When most DuPage County residents think about car accident risks, they consider some of the more common reasons that motor vehicle collisions take place. For instance, aggressive driving, distracted driving, and impaired driving often make the top of the list for frequent causes of traffic collisions. But what about car accidents that do not result from a driver’s reckless or careless behavior, but rather from a medical emergency?
According to a recent report from CNBC, safety technology upgrades in automobiles may soon be able to detect when a person is having a heart attack and thus may be able to prevent a severe or fatal crash.
Cars Reacting to Drivers’ Medical Emergencies
As the report explains, automobile manufacturers have been developing new forms of safety technology for decades, and “a new wave of safety technology is on the way—allowing cars to react to medical emergencies.” To be sure, both Ford and Toyota have begun work on developing “health sensors” that could be paired with “autonomous driving technology so that vehicles will be able to pull off the road and call for help if they determine a passenger is having either cardiac trouble or a diabetic event.”
To clarify, the developing technology would come with sensors that would alert the vehicle to the fact that the driver was experiencing a medical emergency that would otherwise prevent him or her from safely getting off the road and seeking medical help. More often than you might think, medical emergencies result in serious and fatal traffic collisions.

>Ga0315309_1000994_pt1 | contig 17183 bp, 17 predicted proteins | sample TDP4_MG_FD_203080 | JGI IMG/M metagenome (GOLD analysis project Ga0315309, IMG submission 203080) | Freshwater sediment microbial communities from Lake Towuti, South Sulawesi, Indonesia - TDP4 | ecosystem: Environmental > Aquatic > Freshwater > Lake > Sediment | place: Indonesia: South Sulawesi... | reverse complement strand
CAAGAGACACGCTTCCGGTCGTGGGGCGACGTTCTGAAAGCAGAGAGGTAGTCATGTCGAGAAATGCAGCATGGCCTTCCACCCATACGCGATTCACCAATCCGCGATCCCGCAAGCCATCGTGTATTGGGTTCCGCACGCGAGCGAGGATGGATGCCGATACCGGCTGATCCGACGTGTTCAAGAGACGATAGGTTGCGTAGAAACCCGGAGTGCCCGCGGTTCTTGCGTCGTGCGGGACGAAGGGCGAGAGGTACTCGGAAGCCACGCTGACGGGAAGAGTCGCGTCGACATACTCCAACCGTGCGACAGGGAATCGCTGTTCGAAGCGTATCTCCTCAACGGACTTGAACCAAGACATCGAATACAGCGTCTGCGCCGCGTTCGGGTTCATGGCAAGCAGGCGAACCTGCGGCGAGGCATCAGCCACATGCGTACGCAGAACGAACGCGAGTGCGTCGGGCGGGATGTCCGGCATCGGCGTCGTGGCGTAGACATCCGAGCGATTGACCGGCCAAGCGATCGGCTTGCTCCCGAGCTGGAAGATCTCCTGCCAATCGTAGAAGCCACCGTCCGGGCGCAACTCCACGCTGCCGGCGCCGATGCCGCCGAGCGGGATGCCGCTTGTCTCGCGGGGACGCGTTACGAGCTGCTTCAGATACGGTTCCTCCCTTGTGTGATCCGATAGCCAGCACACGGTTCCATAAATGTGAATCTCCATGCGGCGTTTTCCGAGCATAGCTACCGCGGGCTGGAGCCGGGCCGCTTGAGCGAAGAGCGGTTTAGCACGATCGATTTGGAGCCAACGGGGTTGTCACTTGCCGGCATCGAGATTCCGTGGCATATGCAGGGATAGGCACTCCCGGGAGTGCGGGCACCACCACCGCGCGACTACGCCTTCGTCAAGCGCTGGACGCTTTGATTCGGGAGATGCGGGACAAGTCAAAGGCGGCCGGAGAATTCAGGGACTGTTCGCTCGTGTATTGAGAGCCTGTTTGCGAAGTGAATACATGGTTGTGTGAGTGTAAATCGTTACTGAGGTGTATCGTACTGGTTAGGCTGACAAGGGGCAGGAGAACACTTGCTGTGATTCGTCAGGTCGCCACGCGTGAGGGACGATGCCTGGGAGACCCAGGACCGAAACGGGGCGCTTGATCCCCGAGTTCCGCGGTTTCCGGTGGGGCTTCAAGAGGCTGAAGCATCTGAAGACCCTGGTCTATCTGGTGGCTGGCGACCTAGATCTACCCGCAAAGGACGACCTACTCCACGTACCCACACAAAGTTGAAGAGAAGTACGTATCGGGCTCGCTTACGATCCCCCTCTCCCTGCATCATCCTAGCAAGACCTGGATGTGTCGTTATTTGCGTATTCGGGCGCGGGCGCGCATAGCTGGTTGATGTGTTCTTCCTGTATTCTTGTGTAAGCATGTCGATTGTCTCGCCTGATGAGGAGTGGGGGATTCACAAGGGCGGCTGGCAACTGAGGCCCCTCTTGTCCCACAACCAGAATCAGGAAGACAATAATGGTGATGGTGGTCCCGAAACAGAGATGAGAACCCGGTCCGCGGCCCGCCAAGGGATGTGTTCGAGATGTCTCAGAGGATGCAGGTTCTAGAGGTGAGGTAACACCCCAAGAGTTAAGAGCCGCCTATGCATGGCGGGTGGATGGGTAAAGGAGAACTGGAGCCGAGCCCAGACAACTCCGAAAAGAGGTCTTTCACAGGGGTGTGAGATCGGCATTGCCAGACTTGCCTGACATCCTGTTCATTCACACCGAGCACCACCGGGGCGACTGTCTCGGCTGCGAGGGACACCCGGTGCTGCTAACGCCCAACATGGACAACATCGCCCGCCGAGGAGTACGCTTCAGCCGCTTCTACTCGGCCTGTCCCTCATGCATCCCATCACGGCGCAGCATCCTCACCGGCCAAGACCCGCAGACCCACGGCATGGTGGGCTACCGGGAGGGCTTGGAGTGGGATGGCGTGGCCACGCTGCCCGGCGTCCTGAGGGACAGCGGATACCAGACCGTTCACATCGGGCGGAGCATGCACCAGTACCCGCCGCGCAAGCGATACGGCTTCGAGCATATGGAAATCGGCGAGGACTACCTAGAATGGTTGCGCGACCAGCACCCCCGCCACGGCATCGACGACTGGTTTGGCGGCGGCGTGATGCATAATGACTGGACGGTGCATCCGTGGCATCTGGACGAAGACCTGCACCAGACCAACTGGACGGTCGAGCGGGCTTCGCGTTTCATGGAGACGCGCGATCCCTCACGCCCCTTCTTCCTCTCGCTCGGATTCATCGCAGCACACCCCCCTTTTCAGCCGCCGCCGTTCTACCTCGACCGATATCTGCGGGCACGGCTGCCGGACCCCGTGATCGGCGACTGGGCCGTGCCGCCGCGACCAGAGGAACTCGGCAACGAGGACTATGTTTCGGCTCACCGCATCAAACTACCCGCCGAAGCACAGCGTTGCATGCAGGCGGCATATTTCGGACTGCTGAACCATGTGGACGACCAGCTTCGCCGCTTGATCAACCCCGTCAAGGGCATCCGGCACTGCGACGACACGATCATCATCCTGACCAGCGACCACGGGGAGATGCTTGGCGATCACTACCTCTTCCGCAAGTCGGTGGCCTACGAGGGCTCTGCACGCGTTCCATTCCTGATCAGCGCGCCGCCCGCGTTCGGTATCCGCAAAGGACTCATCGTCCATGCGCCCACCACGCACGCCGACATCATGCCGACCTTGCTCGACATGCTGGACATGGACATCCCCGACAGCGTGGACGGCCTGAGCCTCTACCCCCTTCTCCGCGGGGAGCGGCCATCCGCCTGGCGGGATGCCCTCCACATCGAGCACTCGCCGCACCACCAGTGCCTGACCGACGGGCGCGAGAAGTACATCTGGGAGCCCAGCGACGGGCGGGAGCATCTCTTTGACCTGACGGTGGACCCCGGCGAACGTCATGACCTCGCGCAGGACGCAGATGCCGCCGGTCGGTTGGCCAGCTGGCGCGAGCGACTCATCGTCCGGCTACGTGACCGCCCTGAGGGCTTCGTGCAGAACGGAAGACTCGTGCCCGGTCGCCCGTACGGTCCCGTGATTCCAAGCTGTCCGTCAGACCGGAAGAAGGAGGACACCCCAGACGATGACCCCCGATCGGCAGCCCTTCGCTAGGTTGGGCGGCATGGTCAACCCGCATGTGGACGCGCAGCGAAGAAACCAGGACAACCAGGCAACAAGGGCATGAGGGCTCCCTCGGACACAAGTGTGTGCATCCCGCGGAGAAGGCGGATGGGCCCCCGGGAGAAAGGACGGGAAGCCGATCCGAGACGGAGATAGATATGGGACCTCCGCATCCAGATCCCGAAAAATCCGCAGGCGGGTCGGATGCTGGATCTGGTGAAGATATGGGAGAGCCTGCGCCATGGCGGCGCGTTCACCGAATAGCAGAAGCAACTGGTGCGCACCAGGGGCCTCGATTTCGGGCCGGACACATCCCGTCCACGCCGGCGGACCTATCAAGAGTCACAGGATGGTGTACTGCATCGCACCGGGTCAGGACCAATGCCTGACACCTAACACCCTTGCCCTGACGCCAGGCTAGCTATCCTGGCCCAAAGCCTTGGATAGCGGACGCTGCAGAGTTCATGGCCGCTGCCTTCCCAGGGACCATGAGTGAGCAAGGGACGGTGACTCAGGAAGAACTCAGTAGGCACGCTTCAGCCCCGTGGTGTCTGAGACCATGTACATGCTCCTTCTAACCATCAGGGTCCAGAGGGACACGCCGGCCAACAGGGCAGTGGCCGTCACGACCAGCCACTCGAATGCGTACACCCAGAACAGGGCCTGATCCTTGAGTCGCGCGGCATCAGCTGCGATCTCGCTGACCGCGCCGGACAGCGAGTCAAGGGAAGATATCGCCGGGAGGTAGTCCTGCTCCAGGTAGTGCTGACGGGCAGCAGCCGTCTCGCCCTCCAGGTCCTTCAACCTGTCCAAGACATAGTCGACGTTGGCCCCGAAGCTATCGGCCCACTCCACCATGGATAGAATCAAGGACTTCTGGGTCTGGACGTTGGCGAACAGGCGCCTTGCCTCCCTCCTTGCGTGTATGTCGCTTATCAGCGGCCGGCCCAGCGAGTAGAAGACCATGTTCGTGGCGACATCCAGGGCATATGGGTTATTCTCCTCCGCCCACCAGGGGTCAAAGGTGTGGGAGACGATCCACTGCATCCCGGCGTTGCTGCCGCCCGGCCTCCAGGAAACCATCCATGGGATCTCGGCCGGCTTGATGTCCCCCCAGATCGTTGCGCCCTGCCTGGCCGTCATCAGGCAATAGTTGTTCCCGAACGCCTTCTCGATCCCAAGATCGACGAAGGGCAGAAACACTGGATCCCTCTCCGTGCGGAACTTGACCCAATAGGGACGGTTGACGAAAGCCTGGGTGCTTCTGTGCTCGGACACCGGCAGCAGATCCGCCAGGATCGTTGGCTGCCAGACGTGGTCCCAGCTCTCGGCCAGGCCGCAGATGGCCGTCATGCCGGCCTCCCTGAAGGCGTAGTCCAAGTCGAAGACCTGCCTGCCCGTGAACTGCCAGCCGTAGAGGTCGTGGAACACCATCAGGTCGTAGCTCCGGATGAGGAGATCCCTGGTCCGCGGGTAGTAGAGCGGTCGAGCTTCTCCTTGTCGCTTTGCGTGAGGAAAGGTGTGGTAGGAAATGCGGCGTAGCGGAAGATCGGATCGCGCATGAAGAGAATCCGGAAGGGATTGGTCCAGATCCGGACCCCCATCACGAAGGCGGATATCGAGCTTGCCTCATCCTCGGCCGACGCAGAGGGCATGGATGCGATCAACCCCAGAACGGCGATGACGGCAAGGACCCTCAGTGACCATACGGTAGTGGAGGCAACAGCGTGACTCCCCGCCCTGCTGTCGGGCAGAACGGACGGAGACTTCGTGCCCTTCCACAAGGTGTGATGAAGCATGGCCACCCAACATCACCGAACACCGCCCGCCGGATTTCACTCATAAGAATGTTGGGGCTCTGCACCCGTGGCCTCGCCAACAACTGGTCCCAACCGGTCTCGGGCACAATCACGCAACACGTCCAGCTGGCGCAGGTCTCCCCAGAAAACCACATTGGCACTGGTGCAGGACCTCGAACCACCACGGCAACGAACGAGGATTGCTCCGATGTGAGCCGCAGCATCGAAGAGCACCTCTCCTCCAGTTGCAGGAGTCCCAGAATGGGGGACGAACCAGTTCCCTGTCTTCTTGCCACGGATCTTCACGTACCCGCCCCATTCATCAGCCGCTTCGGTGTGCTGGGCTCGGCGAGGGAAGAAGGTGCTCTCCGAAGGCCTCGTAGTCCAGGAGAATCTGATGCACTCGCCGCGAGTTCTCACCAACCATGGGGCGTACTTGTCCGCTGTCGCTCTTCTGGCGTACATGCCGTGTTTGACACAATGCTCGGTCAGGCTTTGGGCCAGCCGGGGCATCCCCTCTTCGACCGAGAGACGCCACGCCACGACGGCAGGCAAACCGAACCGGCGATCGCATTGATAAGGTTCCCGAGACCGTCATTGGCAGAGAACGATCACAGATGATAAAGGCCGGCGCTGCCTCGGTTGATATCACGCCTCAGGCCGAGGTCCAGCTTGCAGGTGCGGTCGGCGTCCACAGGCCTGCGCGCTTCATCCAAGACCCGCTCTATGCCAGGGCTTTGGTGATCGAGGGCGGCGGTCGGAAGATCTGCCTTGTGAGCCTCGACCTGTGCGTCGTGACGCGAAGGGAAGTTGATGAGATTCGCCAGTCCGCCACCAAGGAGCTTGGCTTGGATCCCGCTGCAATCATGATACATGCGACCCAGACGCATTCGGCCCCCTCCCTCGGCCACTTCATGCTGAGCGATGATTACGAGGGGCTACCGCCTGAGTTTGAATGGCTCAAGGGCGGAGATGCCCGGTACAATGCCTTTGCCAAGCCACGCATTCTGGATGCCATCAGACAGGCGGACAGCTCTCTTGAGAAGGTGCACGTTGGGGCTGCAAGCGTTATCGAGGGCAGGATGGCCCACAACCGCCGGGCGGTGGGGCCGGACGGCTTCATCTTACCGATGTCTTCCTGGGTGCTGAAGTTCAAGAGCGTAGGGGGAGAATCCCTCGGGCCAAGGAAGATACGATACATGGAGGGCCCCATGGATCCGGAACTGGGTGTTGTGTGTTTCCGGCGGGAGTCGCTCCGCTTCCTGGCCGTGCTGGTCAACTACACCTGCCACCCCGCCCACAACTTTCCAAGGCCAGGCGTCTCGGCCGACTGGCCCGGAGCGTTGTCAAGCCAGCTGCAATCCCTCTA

The National Highway Traffic Safety Administration (NHTSA) conducted a study in 2009 that determined 20 percent of motor vehicle crashes resulted from diabetic events that caused medical emergencies, while heart attacks or heart failure resulted in about 11 percent of all collisions.
Illinois Law, Liability, and Sudden Medical Emergencies
Who is liable for a car accident in which a driver experiences a medical emergency? Illinois law has what is known as an “act of God” defense, which says that in cases where there is an “act of God,” including a sudden medical emergency, prevents a driver from maintaining control of a vehicle, it can be appropriate to preclude liability as long as the act of God “constitutes the sole and proximate cause of the injuries,” according to the Illinois case Evans v. Brown (2010).
In other words, as long as the medical emergency was the primary cause of the accident, the driver who suffered the medical emergency may not be liable for resulting injuries. Otherwise, if the driver suffered a medical emergency while speeding, for instance, that driver may still be responsible for damages.
Contact a DuPage County Car Accident Lawyer
Although the researchers at work on the new safety technology believe it remains a number of years away, it could be extremely effective in preventing car accidents caused by medical emergencies. If you have questions about filing a claim for compensation after getting hurt in a traffic collision, you should speak with a DuPage County car accident lawyer as soon as possible. Contact Mevorah Law Offices LLC to discuss your options for seeking compensation.
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